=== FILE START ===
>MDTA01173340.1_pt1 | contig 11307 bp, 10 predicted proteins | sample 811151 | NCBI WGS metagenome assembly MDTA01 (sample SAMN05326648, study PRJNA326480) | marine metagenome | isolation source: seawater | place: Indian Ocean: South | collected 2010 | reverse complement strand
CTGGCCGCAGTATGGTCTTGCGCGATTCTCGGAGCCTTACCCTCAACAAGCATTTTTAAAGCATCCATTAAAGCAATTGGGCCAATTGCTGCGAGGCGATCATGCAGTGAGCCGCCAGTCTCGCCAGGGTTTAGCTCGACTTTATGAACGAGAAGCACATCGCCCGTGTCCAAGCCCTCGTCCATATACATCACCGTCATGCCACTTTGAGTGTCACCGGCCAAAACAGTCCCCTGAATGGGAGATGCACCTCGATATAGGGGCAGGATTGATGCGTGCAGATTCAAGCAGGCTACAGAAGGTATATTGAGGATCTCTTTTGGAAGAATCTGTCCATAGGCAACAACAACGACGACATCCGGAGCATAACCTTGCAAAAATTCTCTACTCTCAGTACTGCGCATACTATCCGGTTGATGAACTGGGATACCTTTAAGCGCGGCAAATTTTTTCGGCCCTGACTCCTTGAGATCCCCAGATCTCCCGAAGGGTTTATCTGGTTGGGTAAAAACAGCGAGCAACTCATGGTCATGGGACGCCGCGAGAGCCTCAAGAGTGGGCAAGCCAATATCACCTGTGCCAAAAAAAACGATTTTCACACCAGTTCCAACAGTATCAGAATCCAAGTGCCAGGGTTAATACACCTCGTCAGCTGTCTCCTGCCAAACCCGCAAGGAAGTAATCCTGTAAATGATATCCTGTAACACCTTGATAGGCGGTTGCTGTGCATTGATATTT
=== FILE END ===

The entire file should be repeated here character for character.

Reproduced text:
>MDTA01173340.1_pt1 | contig 11307 bp, 10 predicted proteins | sample 811151 | NCBI WGS metagenome assembly MDTA01 (sample SAMN05326648, study PRJNA326480) | marine metagenome | isolation source: seawater | place: Indian Ocean: South | collected 2010 | reverse complement strand
CTGGCCGCAGTATGGTCTTGCGCGATTCTCGGAGCCTTACCCTCAACAAGCATTTTTAAAGCATCCATTAAAGCAATTGGGCCAATTGCTGCGAGGCGATCATGCAGTGAGCCGCCAGTCTCGCCAGGGTTTAGCTCGACTTTATGAACGAGAAGCACATCGCCCGTGTCCAAGCCCTCGTCCATATACATCACCGTCATGCCACTTTGAGTGTCACCGGCCAAAACAGTCCCCTGAATGGGAGATGCACCTCGATATAGGGGCAGGATTGATGCGTGCAGATTCAAGCAGGCTACAGAAGGTATATTGAGGATCTCTTTTGGAAGAATCTGTCCATAGGCAACAACAACGACGACATCCGGAGCATAACCTTGCAAAAATTCTCTACTCTCAGTACTGCGCATACTATCCGGTTGATGAACTGGGATACCTTTAAGCGCGGCAAATTTTTTCGGCCCTGACTCCTTGAGATCCCCAGATCTCCCGAAGGGTTTATCTGGTTGGGTAAAAACAGCGAGCAACTCATGGTCATGGGACGCCGCGAGAGCCTCAAGAGTGGGCAAGCCAATATCACCTGTGCCAAAAAAAACGATTTTCACACCAGTTCCAACAGTATCAGAATCCAAGTGCCAGGGTTAATACACCTCGTCAGCTGTCTCCTGCCAAACCCGCAAGGAAGTAATCCTGTAAATGATATCCTGTAACACCTTGATAGGCGGTTGCTGTGCATTGATATTT